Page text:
Can Science Predict Your Baby Name Pick?
Could there be some science behind the reason some baby names skyrocket to popularity? (We're looking at you, Sophia and Jacob.)
Researchers at Columbia Business School seem to think so. And their recent research pinpoints one key factor in which names come out on top of the baby name polls: gender. Parents trend toward picking names with "harder" sounds (AKA "voiced" names, which cause the vocal cords to vibrate when you pronounce them), like Jacob, for their sons, and softer-sounding names (AKA "unvoiced" names that don't cause the cords to vibrate), like Sophia, for their daughters. The researchers theorize this tendency stems from stereotypical male/female behaviorial expectations, where parents might expect their boys to be tough, and their girls to be softer and kinder.
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It's an intriguing proposition—though one that may not necessarily bear out overall. (My daughters' names would definitely fit under that "harder" umbrella.) But study co-author Adam Galinsky believes this info might be used down the line to predict baby name trends—and may help those of you who aren't so excited about giving your child a name that might then trend up toward the top 10.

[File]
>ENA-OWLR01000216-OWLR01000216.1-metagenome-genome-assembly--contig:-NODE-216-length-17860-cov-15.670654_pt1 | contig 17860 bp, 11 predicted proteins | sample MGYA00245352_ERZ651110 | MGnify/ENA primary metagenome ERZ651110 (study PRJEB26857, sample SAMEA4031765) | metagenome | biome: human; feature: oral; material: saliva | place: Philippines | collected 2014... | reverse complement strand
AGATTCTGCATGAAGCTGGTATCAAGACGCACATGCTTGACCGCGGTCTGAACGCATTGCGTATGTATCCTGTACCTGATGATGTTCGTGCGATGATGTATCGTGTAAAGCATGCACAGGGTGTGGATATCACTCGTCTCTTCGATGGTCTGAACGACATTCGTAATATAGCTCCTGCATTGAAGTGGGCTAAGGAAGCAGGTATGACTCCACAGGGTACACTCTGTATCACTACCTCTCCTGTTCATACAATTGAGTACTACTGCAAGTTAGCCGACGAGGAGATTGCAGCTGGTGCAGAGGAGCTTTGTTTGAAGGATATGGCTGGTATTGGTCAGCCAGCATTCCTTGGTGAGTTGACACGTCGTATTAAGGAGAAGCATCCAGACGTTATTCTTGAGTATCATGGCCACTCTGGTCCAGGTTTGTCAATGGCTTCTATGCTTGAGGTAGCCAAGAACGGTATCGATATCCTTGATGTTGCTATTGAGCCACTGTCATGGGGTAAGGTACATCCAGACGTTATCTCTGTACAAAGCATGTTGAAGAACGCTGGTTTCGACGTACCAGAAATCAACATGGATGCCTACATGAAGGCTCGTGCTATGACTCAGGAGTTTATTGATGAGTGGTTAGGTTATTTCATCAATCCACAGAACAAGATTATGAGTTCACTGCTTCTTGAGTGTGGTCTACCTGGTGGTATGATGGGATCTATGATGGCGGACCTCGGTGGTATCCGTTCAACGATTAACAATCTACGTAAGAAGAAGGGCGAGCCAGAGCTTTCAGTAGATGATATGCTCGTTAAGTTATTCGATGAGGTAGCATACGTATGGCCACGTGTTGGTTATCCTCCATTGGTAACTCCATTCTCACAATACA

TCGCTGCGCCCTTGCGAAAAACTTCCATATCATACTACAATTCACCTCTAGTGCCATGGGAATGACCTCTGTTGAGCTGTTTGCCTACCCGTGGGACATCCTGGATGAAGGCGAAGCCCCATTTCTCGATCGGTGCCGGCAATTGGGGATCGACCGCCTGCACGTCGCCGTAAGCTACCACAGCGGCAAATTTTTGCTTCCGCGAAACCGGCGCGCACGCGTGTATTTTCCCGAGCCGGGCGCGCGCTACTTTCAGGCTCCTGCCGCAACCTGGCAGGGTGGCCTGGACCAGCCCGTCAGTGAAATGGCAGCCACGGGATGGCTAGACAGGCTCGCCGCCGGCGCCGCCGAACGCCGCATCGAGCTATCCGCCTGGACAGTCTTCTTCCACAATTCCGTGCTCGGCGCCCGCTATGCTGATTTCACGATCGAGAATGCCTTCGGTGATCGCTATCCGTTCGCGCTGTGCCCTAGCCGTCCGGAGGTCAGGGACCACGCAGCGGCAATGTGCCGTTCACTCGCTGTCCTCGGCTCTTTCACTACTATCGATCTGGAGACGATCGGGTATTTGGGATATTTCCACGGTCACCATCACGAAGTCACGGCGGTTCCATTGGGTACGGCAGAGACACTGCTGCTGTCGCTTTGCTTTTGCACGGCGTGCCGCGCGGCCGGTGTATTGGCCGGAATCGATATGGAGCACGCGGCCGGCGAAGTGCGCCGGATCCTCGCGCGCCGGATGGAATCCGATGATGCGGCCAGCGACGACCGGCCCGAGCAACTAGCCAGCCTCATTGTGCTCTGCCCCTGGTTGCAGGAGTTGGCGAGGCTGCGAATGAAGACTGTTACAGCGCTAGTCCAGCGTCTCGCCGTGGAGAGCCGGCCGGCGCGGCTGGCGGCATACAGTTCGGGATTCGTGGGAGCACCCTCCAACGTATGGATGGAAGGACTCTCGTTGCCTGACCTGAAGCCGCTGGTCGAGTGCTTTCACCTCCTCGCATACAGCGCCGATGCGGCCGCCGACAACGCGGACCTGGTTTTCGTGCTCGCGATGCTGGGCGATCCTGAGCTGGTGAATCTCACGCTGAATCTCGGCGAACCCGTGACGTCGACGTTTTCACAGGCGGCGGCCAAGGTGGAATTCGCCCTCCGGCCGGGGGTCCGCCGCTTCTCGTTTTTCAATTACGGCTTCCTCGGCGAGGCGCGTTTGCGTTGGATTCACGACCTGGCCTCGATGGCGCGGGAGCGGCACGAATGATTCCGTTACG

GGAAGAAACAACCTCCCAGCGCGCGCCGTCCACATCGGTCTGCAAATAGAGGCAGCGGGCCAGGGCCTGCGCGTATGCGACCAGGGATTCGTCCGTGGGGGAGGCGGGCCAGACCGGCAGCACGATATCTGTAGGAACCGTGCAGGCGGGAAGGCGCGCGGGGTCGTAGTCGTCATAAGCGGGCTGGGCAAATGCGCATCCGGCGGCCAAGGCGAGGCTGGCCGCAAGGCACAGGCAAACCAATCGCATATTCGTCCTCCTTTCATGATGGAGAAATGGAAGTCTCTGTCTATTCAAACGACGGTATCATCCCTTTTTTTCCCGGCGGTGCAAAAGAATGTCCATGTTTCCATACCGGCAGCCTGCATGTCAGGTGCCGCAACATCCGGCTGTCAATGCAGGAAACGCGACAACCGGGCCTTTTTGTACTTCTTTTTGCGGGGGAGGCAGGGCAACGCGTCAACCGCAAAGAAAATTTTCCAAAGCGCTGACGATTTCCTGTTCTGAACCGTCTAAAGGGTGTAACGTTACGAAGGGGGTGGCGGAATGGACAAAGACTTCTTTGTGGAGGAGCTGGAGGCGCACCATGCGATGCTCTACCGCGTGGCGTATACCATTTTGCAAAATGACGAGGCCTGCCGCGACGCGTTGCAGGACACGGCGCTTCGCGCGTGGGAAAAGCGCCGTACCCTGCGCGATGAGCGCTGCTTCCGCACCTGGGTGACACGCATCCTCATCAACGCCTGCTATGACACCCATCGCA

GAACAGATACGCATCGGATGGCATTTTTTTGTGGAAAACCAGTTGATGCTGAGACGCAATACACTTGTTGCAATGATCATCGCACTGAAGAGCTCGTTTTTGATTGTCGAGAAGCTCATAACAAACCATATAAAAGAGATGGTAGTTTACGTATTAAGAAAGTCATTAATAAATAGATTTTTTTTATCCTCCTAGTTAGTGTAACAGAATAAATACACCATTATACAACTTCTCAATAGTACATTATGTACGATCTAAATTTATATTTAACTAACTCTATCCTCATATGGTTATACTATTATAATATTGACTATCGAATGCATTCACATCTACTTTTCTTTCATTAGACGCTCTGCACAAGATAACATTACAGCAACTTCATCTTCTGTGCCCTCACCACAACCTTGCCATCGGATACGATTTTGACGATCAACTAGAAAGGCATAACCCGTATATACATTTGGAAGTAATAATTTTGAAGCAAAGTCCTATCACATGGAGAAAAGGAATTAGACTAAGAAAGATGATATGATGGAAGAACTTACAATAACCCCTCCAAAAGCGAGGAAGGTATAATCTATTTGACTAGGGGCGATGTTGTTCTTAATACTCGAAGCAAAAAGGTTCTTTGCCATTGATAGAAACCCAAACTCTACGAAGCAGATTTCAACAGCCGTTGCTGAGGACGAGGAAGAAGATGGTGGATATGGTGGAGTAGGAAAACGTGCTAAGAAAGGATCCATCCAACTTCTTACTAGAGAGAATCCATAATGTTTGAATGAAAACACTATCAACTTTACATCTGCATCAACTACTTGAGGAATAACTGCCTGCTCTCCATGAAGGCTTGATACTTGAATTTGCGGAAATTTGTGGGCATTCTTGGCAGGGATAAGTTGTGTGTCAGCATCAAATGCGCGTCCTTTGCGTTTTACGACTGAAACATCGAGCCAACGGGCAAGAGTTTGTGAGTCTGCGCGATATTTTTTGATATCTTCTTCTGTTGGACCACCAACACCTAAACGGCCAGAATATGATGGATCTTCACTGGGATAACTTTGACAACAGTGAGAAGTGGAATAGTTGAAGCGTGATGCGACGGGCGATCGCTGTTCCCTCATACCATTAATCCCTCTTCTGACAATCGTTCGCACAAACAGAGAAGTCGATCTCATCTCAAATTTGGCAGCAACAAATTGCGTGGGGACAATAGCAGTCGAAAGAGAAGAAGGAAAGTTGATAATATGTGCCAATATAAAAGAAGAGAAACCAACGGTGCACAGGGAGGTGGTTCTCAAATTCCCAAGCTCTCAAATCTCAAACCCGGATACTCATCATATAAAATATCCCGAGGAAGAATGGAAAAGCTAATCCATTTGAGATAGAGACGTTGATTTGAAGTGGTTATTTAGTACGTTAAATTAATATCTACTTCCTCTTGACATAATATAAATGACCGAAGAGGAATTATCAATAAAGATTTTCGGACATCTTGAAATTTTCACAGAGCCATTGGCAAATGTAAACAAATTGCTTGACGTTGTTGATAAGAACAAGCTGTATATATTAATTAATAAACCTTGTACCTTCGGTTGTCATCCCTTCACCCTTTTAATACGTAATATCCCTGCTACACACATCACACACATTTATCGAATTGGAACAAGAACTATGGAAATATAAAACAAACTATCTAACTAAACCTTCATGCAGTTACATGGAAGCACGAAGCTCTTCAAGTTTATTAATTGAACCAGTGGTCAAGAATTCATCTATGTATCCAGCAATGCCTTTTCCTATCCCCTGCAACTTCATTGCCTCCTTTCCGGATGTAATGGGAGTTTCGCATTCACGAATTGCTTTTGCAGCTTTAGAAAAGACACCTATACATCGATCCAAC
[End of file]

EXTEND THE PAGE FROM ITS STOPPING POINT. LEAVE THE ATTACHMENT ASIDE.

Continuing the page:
The researchers also mentioned the (not-so-surprising trend) toward gender-neutral names, which made me wonder whether their softer/harder name theory bore out in that category. And the results? Not necessarily. Harper, Avery, Aubrey, and Riley are the top girls' unisex names, and they all have "voiced" consonants in them. On the boys' side, it's Jayden, Dylan, Cameron, and Adrian, which are all full of voiced consonants as well. Of course, that could also prove their theory by showing that parents who are looking to raise stronger daughters may give them stronger names to encourage that toughness.
In fact, Galinsky seems to believe larger trends in societal behaviors may impact baby name picks. "Some names might be more common in times when people support or contest traditional gender roles, or where there might be regional differences in support for gender roles," he says.
What do you think? Did you give a lot of weight to how a baby name sounded before you picked it? And did you follow the trend of stronger names for a son, softer ones for your daughter?